The pursuit of a will contest is generally limited to an 'interested person,' which is defined by The Probate Code to include, but not be limited to, a decedent's spouse, registered domestic partner, children, heirs, testate beneficiaries, and creditors. Whether a particular person is considered an 'interested party' is determined on a case-by-case basis.
If you have reason to believe that there is some inconsistency with your loved one's will, we can help! Contact The Law Offices of David A. Shapiro today!
How to Contest a Will
There are many instances where a will is not as accurate as it needs to be in order to stand up against opposition. This leads to numerous disputes that are best settled with the aid of an attorney.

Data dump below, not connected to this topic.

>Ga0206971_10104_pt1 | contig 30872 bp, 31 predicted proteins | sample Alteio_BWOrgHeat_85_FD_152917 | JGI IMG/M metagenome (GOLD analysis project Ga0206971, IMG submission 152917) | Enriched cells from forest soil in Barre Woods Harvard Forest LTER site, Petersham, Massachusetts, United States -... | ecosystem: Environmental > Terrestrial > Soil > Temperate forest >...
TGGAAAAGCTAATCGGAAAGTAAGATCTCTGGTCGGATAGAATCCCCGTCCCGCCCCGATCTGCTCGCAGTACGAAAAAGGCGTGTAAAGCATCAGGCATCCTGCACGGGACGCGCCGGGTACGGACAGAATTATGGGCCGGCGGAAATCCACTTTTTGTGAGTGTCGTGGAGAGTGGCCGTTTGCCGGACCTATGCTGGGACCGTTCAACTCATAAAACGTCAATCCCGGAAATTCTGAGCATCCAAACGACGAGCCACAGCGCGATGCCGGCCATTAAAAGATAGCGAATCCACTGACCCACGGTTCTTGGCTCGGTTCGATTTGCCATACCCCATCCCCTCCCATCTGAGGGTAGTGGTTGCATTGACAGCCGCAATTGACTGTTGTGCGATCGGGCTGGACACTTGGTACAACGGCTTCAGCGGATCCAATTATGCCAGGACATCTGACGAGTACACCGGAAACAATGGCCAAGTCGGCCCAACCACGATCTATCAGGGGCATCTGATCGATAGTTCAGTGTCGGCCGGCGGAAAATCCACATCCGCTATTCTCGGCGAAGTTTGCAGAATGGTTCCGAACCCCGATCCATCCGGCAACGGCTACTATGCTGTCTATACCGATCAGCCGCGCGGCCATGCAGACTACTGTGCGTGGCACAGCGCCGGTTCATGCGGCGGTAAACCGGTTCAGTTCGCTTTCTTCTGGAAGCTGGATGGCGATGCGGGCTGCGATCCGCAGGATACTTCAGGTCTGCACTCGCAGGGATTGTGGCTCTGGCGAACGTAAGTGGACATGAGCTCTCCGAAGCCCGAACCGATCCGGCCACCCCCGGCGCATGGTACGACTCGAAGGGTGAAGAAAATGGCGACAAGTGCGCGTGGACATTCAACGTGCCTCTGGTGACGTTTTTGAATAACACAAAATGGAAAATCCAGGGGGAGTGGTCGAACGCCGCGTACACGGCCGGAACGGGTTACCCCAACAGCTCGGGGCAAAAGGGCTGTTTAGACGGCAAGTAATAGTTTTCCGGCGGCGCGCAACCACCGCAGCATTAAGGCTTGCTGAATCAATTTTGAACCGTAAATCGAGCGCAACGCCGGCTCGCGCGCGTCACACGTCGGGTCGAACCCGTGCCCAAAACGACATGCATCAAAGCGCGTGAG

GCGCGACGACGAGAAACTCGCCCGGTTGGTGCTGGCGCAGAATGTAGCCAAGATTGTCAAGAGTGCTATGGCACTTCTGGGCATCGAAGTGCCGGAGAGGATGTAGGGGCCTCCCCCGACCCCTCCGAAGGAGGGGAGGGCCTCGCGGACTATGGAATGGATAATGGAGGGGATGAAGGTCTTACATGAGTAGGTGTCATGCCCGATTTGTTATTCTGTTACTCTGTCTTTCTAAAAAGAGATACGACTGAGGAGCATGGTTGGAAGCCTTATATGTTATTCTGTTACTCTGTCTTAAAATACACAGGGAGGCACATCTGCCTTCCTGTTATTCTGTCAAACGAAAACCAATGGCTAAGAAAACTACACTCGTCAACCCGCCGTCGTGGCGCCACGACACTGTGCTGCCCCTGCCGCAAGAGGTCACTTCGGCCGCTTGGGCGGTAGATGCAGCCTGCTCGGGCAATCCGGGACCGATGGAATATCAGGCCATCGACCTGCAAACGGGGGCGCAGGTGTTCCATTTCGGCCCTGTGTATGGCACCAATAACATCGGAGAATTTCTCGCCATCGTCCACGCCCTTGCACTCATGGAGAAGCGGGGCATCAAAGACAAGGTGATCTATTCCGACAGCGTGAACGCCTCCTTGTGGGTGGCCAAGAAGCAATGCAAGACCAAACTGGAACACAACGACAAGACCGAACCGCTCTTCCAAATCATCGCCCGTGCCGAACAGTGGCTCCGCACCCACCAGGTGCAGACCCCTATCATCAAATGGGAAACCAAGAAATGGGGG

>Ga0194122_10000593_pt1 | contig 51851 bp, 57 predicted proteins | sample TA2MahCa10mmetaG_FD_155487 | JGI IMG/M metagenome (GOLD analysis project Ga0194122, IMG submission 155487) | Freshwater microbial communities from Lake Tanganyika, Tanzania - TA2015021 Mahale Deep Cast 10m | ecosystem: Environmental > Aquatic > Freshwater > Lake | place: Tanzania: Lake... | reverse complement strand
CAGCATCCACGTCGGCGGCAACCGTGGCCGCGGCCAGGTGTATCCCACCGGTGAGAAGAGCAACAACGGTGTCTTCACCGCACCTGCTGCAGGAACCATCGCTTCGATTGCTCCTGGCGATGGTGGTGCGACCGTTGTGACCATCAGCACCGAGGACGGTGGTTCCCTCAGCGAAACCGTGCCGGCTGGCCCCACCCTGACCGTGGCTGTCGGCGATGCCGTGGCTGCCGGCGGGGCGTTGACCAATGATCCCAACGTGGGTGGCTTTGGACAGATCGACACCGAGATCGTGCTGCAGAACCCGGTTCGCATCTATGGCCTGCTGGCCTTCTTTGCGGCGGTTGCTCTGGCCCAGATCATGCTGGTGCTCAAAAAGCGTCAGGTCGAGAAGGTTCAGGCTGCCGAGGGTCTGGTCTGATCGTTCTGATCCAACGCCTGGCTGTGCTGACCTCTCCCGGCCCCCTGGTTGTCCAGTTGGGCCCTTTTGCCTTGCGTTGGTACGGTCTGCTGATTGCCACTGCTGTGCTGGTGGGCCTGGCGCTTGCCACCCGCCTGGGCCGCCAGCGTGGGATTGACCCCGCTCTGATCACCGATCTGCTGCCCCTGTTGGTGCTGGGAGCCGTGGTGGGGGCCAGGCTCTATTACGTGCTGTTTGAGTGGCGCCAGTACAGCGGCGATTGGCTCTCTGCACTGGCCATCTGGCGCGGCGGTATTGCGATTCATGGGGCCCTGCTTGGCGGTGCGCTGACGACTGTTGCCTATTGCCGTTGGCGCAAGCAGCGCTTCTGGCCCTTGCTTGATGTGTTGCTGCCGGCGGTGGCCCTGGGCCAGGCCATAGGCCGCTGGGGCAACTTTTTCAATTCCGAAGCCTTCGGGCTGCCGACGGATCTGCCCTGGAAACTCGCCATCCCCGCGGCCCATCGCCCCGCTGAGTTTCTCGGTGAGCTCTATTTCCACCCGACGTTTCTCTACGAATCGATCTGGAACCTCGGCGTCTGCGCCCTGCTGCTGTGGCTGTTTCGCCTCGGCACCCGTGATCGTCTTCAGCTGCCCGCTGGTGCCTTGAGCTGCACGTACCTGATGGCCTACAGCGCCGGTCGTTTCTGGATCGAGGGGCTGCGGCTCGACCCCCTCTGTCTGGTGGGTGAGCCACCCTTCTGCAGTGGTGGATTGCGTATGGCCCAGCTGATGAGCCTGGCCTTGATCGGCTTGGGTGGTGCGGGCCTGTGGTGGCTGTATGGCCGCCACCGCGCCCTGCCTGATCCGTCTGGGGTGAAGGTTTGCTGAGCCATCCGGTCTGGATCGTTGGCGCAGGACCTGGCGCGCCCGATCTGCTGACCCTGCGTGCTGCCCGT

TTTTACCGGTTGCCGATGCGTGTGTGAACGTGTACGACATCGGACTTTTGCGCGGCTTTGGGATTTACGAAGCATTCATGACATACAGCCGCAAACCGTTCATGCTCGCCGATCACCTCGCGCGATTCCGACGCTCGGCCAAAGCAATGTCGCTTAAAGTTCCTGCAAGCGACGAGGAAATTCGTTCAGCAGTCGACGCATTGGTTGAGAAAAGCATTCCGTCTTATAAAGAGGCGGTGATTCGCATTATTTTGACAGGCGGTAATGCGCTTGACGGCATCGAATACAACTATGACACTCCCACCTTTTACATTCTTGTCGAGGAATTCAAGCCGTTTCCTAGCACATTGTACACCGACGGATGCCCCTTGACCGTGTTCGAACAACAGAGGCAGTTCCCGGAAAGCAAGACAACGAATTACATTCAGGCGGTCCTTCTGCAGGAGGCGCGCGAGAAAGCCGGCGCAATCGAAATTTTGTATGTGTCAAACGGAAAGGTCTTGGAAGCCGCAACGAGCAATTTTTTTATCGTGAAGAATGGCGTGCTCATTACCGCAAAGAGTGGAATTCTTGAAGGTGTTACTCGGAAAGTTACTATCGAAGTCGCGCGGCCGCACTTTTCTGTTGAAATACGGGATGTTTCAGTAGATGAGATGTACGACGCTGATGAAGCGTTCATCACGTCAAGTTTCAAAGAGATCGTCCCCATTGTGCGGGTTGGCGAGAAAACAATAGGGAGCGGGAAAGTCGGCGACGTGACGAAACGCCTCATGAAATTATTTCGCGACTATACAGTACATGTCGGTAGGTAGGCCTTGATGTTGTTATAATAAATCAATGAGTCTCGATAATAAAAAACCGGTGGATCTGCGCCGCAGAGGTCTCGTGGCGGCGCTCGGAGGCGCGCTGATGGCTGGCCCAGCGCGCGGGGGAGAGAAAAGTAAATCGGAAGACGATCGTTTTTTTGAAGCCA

A will may be contested based on, but not limited to, any of the following grounds:
- Lack of capacity
- Undue influence
- Lack of due execution
An interested party may contest a will before or after a will enters into probate with the intention to prevent probate of the tendered will or to revoke a will that has been admitted to probate but it is a timely matter. While it is a legal document, a trust is often subject to the interpretation of all involved parties so it must be made with and scrutinized for specific language. If all the details are not completely clear, a legal battle may very well ensue.
Representation for Beneficiaries in Trust & Will Contests in Los Angeles
The sooner you obtain experienced legal counsel, the sooner you can be more at ease with your present struggle, so contact a Los Angeles attorney today.
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